The material for this came from a local radar station that blew down in a storm. On my previous trip home I helped the contractor chop it up and remove it from site. Interestingly there was a guy from the civil aviation authority there overseeing progress who told us there were about 160 of these installations around the world and only two have ever blown away, both of them at Wanlockhead. The new one has a continuous rating of 200 knot winds so should last a while. 

That was the same storm that blew my workshop away on the other side of the hill, I remember it well :D

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The plan was to just stick it back together as it was but with the new improved radar station chassis and some new captive engine mounts made from a bit of radar channel with some 300tdi mounts as they fit perfectly together. It was actually the engine jumping out the mounts after hitting a rock that led to the first time it was laid up and I really wanted to address the issue properly. The mounts were regular V8 bonded mounts and they just tore apart like paper.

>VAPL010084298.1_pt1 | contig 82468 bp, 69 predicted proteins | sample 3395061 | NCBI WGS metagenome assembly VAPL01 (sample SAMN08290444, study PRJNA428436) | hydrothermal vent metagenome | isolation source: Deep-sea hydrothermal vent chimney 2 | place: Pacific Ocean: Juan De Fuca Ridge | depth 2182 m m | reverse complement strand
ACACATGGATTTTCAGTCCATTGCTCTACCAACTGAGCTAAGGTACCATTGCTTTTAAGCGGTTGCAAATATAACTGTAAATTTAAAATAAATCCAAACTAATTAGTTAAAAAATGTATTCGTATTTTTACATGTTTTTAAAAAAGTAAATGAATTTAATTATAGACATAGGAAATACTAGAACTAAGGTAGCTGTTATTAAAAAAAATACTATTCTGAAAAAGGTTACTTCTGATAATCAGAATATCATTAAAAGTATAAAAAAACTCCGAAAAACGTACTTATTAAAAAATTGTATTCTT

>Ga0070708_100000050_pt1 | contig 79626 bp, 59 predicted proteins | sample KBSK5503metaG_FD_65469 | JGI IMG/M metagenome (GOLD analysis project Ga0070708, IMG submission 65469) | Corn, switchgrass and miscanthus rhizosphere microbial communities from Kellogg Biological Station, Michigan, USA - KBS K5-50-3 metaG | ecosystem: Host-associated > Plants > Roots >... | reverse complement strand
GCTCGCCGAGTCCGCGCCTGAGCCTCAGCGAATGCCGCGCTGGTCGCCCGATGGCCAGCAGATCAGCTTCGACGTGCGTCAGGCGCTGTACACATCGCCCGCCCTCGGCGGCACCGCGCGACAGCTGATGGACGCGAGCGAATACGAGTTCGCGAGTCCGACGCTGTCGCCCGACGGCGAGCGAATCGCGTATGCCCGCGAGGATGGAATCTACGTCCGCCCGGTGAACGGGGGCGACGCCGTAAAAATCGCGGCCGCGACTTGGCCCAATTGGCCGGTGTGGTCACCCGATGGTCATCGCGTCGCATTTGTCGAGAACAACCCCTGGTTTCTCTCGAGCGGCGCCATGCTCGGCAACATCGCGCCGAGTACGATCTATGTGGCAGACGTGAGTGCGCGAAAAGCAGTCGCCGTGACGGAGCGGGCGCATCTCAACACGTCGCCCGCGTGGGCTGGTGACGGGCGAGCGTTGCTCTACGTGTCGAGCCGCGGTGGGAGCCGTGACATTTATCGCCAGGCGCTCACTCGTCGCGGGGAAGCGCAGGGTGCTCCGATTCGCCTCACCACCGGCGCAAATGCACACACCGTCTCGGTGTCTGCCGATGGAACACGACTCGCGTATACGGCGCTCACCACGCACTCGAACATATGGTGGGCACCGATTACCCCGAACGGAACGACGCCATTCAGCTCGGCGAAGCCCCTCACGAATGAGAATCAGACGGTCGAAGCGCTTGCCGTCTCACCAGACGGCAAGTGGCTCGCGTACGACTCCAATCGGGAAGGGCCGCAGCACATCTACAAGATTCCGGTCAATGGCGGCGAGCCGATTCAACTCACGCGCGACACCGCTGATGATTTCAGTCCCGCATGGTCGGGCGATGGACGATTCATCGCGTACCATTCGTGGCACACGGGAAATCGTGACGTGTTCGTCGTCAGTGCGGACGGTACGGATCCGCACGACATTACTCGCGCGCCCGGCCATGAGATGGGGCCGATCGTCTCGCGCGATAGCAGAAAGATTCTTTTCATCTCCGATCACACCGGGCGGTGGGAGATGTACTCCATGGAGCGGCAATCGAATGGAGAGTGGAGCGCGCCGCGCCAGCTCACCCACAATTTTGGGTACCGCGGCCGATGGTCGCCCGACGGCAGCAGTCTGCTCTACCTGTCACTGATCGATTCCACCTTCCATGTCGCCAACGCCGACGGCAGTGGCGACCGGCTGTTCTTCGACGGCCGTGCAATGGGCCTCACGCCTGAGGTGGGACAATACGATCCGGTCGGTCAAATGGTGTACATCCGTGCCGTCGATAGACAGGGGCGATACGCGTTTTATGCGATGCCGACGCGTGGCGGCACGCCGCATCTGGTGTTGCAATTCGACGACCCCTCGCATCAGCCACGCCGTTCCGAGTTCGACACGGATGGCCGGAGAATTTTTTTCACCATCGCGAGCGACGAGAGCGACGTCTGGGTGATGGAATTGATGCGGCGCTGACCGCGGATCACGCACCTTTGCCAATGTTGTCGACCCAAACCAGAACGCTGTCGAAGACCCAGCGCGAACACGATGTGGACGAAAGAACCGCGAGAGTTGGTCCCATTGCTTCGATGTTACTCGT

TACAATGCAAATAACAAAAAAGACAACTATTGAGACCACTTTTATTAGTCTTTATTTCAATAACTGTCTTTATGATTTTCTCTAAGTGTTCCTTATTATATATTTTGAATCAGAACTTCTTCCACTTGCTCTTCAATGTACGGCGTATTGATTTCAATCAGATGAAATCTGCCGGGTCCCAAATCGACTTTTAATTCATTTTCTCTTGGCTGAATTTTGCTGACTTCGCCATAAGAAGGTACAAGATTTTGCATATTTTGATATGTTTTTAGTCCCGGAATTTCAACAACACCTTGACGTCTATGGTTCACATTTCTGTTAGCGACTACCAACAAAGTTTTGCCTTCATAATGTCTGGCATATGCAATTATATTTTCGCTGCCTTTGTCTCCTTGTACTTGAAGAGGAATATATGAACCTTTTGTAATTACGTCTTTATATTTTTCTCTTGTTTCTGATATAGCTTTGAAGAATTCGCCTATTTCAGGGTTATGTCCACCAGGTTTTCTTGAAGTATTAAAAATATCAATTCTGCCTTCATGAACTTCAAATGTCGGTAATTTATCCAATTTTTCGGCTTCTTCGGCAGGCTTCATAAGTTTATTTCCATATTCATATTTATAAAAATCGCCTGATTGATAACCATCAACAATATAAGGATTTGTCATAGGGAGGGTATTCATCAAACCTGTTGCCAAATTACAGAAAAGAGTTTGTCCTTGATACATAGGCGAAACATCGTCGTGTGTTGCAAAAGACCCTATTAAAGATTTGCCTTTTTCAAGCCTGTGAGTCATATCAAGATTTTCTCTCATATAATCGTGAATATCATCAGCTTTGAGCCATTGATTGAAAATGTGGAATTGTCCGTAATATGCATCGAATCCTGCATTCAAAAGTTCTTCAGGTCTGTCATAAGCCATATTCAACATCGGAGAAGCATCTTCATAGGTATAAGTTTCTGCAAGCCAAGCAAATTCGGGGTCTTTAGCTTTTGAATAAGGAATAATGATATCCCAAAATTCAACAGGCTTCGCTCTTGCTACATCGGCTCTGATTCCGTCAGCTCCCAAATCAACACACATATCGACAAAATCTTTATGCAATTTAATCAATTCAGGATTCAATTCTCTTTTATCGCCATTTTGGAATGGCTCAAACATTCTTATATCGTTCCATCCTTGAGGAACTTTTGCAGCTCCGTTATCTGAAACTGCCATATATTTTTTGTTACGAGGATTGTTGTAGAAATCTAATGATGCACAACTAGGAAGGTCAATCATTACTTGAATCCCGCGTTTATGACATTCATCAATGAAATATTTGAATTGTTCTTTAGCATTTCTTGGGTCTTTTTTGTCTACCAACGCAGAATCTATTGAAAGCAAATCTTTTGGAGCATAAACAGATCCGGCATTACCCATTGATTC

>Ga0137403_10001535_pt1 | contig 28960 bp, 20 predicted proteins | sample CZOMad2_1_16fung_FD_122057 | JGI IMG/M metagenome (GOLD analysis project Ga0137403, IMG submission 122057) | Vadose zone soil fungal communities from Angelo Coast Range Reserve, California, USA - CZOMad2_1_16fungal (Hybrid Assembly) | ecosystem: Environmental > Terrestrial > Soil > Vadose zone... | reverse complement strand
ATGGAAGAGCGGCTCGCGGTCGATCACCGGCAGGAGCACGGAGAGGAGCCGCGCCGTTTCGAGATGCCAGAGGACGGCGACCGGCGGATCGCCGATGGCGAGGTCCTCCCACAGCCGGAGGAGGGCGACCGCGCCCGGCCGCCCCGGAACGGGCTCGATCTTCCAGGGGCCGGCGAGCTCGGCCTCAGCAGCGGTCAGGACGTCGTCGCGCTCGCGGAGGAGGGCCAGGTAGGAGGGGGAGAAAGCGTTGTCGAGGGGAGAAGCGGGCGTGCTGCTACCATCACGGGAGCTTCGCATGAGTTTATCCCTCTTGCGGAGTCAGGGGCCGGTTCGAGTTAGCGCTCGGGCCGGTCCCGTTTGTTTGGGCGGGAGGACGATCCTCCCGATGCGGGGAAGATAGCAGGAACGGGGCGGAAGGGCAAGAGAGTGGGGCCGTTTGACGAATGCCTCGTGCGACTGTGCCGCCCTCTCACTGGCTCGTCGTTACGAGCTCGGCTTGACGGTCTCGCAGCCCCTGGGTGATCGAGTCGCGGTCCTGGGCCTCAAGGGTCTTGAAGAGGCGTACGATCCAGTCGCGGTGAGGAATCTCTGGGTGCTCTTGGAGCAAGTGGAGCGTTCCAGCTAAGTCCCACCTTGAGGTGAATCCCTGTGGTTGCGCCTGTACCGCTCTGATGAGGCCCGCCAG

I settled on an A frame and lower links for the rear suspension after considering a four link. I decided that by starting with (and then regretting) using Land Rover dimensions for the chassis instead of a complete tube frame I couldn't get the degree of triangulation I wanted for lateral location strength with a four link. Even then, the A frame was going to have to be longer if it was going to be an improved forest rover with better suspension. I decided the A frames had to go through the chassis to get the width I wanted and the length needed for the vertical wheel travel. I built little tunnels through the chassis with cut tube and flat plate and creeper joints. These sit at an angle like the Land Rover ones do but there's enough movement in them to allow it without any binding. The lowers are 51" long and the A frame about 37" I think.